What is Loss of Consortium?
Loss of consortium is a type of damage that can arise in an injury or death case. Loss of consortium damages are available to the spouse of an injured person, and a Tennessee Court of Appeals has defined them as follows: “the conjugal fellowship of husband and wife, and the right of each to the company, cooperation, affection and aid of the other in every conjugal relation”. Loss of consortium must be specifically alleged as a separate claim in the complaint filed with the court.
Perhaps, the best way to understand loss of consortium damages is to review the pertinent jury instruction, Tennessee Pattern Instruction, Civil 14.20 – Personal Injury – Spouse. A jury instruction is exactly as it sounds – it is an instruction the judge reads to the jury at the conclusion of a trial to help guide the jury in its deliberation. A copy of the instructions is also provided to the jury.
In Tennessee, the loss of consortium jury instruction states that if the jury finds for the plaintiff (the injured person) then the jury should also determine an amount of damages for the spouse (again, the spouse must be a plaintiff to the lawsuit and specifically allege loss of consortium damages). In determining how much the spouse of the injured person should receive, the jury is told they should consider the following elements of damage if established by the evidence during trial:
- The reasonable value of medical care, services and supplies reasonably required and actually given in treatment of the spouse;
- Expenses reasonably incurred in attending the spouse in the hospital;
- The reasonable value of the injured spouse’s services lost and the present cash value of such services the plaintiff is reasonably certain to lose in the future;
- The reasonable value of the spouse’s companionship and acts of love and affection this plaintiff has lost and the present cash value of such acts that is reasonably expected to be lost in the future but would have received in the usual course of the parties’ married life.
As stated above, a spouse’s loss of consortium claim is a separate claim from the injured person’s claim but it is derivative. Therefore, if the injured person was partially at fault for his or her injuries, then that percentage of fault will reduce the loss of consortium damages. For example, in a car accident case, let’s assume the jury finds the injured plaintiff 10% at fault for the accident and the defendant (other driver) was 90% at fault for the accident. Let’s further assume the jury awarded the spouse of the injured party $100,000 for the loss of consortium claim. The judge would then reduce the $100,000 award by 10% because of the injured person’s fault.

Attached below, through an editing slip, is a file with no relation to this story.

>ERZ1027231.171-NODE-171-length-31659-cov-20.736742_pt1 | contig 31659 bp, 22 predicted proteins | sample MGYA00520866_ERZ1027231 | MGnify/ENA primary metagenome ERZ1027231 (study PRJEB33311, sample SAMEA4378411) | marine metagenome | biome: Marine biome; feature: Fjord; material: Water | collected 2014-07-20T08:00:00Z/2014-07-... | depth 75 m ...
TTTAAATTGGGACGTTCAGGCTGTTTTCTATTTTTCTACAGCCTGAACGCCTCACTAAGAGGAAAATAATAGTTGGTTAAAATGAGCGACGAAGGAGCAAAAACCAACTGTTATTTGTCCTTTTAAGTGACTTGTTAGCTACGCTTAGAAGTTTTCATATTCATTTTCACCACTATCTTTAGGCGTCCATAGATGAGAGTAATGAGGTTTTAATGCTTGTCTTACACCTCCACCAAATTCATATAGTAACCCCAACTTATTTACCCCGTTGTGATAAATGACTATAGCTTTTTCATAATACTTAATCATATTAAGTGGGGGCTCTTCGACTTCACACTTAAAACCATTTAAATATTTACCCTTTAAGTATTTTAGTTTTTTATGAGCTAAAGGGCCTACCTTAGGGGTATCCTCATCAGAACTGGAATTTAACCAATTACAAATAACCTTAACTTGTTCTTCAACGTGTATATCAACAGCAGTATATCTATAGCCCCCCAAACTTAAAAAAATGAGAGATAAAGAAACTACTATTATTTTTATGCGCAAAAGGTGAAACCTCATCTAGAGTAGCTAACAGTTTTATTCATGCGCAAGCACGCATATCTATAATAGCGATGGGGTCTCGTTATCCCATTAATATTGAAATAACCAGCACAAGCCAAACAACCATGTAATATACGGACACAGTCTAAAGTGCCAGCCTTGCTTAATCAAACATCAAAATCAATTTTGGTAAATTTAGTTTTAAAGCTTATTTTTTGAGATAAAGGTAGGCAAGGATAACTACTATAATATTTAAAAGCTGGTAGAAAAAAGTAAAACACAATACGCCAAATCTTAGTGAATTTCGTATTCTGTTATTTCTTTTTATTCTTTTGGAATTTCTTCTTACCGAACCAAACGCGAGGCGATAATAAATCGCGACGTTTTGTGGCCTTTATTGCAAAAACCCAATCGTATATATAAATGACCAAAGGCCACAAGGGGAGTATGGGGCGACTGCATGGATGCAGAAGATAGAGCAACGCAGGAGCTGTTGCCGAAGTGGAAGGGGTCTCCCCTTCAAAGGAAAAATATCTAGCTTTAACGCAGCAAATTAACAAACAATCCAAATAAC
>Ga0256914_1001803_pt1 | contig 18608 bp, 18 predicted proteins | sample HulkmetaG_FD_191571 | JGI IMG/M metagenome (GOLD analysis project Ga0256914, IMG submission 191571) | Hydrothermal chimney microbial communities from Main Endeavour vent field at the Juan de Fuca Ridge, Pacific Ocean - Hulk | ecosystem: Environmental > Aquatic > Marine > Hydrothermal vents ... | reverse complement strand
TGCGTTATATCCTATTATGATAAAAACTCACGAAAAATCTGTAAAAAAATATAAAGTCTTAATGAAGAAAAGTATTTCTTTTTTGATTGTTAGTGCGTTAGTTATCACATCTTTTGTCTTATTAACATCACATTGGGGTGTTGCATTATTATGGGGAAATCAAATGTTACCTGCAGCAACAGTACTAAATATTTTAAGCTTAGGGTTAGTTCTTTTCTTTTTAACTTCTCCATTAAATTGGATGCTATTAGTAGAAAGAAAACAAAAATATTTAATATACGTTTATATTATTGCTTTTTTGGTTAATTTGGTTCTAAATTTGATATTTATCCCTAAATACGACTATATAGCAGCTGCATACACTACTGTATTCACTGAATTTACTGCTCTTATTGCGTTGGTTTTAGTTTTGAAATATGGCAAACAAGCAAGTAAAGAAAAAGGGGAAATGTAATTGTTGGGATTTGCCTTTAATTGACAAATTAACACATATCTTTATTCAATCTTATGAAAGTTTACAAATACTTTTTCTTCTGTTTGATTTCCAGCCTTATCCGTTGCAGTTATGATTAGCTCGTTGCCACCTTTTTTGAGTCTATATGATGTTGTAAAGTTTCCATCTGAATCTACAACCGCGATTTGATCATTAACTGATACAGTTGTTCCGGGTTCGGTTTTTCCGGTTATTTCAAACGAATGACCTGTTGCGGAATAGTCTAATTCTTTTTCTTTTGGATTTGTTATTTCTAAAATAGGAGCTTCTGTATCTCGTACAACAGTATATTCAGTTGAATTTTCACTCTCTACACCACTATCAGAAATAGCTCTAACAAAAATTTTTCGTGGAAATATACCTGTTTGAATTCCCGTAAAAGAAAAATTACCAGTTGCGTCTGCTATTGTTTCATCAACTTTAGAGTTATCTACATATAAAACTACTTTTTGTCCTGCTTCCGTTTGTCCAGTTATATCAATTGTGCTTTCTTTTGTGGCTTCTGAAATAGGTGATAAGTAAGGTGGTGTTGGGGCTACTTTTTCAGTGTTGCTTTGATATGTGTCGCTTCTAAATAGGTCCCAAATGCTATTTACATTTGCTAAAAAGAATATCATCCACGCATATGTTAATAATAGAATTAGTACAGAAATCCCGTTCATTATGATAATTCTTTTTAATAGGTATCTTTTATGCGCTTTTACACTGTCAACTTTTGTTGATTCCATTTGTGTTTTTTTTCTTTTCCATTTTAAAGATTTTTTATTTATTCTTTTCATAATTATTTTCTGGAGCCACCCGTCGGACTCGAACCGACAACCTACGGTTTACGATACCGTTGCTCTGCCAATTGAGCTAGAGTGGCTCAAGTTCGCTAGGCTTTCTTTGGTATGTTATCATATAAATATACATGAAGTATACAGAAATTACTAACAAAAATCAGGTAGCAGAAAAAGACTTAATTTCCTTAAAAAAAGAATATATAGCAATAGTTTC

Currently, the Tennessee Supreme Court is considering whether the injured party’s claim and the spouse’s loss of consortium claim are subject to two separate caps on damages or if they are both subject to a single cap on damages. In 2011, the Tennessee Legislature passed “Tort Reform” and placed a cap on the amount of damages a jury can award for non-economic damages. In most cases, the cap is $750,000 and in a handful of cases it is $1,000,000. Notably, these caps apply regardless of the type of injury including paralysis, traumatic brain injuries, significant burns, loss of limbs, etc. The Court of Appeals has ruled that the injured person’s claim and the loss of consortium claim are subject to two separate caps, so each plaintiff would be capped at $750,000 or $1,000,000 each depending upon the type of case. So conceivably, if the jury concluded the proof warranted it, the plaintiffs could jointly recover $1.5 or $2 million dollars. If the Supreme Court disagrees, then both the injured party’s claim and the loss of consortium claim would be capped at $750,000 or $1,000,000 depending upon the type of case.
As mentioned above, loss of consortium damages can also be recovered in a death case but the rules are more varied and complex.
If you would like to discuss an accident case or loss of consortium damages, give us a call. We do not charge a cent to review your case with you, and our award-winning lawyers handle all accident cases on a contingency basis so we only get paid if we recover money for you and your family.
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